By Atom Bergstrom
Re: I’m a bodybuilder and simply need more protein then just almonds for breakfast.
The question is, “Do you actually need the protein or do you need something to make you feel fuller?”
MANY notable bodybuilders and strongmen eat only one high-protein meal a day and manage to build impressive strength and muscle mass.
Pavel Tsatsouline (The King of the Kettle Bells) is an example of someone who usually eats one meal a day in the evening.
I don’t recommend a one-meal-a-day eating protocol for longevity — the point being that protein is not required just before workouts.
So, there are several options …
1) If you think you need extra morning protein, CHEAT and add something from “out of time.” MANY professional athletes regard their career as more important than longevity. (The time-appropriate foods offer protection from the time-inappropriate foods.)
2) Eat more time-appropriate filling foods for breakfast — avocado, olives, coconut milk, cashews, macadamias, dates, etc. (Incidentally, a cup of avocados provides 4 grams of protein and a cup of guavas provides 5 grams (but is not very filling). Butter, ghee and rice are basically neutral; combined they’re very filling and tasty (esp. when you add pine nuts and ume plums).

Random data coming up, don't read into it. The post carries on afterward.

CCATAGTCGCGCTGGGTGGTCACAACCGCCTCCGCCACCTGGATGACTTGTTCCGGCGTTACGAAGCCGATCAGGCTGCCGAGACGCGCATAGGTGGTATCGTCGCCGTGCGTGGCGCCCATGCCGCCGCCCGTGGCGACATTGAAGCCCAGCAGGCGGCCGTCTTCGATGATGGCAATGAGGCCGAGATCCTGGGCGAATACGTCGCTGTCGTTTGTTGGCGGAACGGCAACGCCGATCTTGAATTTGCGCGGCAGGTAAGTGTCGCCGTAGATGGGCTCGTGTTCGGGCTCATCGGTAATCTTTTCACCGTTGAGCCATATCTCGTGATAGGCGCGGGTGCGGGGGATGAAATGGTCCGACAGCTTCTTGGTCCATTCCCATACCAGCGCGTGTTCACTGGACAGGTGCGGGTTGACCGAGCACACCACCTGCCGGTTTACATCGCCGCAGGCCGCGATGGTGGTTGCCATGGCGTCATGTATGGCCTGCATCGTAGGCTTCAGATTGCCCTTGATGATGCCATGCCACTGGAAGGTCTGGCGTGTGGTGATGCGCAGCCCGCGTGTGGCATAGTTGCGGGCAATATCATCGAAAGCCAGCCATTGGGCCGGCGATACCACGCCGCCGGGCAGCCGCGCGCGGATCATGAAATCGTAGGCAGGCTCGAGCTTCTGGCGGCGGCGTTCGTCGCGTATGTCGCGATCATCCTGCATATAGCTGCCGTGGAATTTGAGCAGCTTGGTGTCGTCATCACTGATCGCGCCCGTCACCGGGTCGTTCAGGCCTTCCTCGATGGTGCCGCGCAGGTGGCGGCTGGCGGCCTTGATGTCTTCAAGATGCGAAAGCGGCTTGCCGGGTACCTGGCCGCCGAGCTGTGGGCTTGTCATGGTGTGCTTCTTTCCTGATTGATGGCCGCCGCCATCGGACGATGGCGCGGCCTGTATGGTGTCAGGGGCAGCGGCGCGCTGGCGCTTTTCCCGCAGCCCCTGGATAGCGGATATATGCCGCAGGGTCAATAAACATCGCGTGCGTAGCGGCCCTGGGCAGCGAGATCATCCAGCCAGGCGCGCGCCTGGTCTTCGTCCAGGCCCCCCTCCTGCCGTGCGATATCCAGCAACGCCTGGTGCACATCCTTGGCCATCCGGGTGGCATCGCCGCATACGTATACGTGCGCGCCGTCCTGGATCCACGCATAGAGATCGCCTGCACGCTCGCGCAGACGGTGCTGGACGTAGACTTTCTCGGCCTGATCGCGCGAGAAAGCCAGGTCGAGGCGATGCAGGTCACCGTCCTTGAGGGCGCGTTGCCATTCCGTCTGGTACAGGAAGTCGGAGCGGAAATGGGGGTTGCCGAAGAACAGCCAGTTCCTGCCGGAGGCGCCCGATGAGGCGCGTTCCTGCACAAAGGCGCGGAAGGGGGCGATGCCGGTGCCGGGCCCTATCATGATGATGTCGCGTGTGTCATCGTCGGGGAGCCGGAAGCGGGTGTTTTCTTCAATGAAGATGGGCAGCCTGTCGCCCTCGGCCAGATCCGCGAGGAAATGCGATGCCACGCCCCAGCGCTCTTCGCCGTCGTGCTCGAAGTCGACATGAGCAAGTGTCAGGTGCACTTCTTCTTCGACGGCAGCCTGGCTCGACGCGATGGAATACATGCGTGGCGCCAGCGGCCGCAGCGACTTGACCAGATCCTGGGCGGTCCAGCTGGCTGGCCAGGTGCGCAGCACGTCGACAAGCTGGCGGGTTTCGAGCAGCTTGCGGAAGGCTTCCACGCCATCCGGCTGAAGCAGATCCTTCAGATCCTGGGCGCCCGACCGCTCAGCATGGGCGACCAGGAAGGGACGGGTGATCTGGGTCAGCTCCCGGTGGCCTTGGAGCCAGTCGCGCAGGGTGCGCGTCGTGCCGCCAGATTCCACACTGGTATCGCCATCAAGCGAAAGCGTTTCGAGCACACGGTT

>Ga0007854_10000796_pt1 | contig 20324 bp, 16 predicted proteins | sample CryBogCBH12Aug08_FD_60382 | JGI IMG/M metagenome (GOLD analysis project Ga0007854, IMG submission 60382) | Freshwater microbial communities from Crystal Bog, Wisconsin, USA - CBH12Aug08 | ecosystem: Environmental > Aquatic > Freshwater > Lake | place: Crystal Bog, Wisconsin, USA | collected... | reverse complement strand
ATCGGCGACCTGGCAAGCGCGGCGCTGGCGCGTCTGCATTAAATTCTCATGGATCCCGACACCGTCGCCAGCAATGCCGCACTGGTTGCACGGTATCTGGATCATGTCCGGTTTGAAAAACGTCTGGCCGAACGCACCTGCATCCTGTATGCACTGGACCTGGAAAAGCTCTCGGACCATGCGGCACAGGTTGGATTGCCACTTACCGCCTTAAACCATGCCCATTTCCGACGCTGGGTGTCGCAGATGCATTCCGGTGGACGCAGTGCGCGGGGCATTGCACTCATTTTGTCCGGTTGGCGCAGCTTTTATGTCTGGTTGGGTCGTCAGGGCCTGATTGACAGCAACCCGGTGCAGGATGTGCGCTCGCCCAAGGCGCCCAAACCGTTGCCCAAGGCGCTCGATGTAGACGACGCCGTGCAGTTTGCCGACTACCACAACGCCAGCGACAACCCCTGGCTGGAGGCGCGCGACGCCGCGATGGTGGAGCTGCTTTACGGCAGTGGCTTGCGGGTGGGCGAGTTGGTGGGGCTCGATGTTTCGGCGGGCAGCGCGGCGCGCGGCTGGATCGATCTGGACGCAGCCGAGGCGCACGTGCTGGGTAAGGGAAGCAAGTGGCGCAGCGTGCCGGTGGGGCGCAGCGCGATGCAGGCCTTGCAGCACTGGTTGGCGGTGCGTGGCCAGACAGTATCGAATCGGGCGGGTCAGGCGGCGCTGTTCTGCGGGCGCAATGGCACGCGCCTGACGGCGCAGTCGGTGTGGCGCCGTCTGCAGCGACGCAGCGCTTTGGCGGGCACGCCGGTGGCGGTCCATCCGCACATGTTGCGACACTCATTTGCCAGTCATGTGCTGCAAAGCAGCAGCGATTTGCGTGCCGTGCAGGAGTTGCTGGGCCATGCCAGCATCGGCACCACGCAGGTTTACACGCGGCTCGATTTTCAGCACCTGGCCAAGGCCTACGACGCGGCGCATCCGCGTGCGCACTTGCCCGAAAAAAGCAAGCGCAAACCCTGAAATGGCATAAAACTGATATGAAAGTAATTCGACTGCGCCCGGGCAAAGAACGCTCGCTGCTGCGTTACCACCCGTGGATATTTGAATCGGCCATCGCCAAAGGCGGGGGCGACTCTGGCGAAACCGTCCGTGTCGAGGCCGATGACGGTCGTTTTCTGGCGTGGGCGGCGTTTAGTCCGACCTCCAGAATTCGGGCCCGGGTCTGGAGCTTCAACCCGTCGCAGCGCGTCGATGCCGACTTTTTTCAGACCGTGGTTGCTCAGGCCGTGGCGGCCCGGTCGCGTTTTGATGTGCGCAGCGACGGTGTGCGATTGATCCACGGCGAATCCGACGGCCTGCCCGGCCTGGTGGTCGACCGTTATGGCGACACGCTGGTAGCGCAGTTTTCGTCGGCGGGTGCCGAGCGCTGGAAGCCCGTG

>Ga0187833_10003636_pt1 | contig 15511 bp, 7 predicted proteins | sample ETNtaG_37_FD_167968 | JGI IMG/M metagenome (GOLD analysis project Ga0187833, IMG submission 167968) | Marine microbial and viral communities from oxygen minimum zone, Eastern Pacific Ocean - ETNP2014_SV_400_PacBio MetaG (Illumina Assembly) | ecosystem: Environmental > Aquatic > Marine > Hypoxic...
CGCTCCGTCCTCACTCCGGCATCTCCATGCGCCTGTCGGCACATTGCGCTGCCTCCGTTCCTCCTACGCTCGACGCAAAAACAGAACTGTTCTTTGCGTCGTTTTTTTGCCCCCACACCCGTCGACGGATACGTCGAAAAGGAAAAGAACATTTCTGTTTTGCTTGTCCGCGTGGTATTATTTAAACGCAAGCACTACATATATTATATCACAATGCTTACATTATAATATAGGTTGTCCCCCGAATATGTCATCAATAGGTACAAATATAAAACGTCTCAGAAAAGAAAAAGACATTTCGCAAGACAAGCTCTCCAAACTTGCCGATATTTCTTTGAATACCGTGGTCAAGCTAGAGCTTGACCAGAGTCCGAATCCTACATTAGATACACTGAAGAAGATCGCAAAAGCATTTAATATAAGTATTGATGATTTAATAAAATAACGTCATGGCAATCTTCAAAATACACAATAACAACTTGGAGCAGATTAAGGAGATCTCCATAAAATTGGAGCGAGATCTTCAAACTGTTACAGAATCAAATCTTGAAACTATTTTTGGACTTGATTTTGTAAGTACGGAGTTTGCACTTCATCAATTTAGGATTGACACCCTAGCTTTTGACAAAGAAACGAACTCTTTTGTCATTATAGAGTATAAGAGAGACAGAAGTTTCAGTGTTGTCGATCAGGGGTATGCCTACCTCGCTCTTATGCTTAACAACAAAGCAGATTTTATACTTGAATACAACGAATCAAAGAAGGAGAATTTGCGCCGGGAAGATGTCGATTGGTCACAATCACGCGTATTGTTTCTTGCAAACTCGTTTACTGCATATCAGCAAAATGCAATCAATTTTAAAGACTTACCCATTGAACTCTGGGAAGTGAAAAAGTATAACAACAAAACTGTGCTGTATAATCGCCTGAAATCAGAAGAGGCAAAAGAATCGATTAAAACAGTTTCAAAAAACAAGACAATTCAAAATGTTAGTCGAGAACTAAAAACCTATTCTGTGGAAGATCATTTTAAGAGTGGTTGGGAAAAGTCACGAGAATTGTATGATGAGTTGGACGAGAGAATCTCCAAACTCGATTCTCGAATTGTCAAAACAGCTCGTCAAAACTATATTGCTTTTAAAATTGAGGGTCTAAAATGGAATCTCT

3) If you want to be way out-of-the-box, eat insect-feeding birds in the morning for high-quality protein. Birds — esp. songbirds — were a major source of food for American pioneers. There was even a famous songbird meat market in Manhattan. No one today will probably give you much grief if you eat starlings or English sparrows, but there are laws against killing many other birds. (Seabirds, of course, are an evening food.)
4) Free-form amino acids are abundant in raw fruit. I used to sell injectable-grade FFAAs to bodybuilders in the 1990s — not knowing that raw fruit and fruto-vegetables are packed with them! The main contender for The Strongest Man in the World — William Bankier, aka Apollo, the Scottish Hercules — was a vegetarian.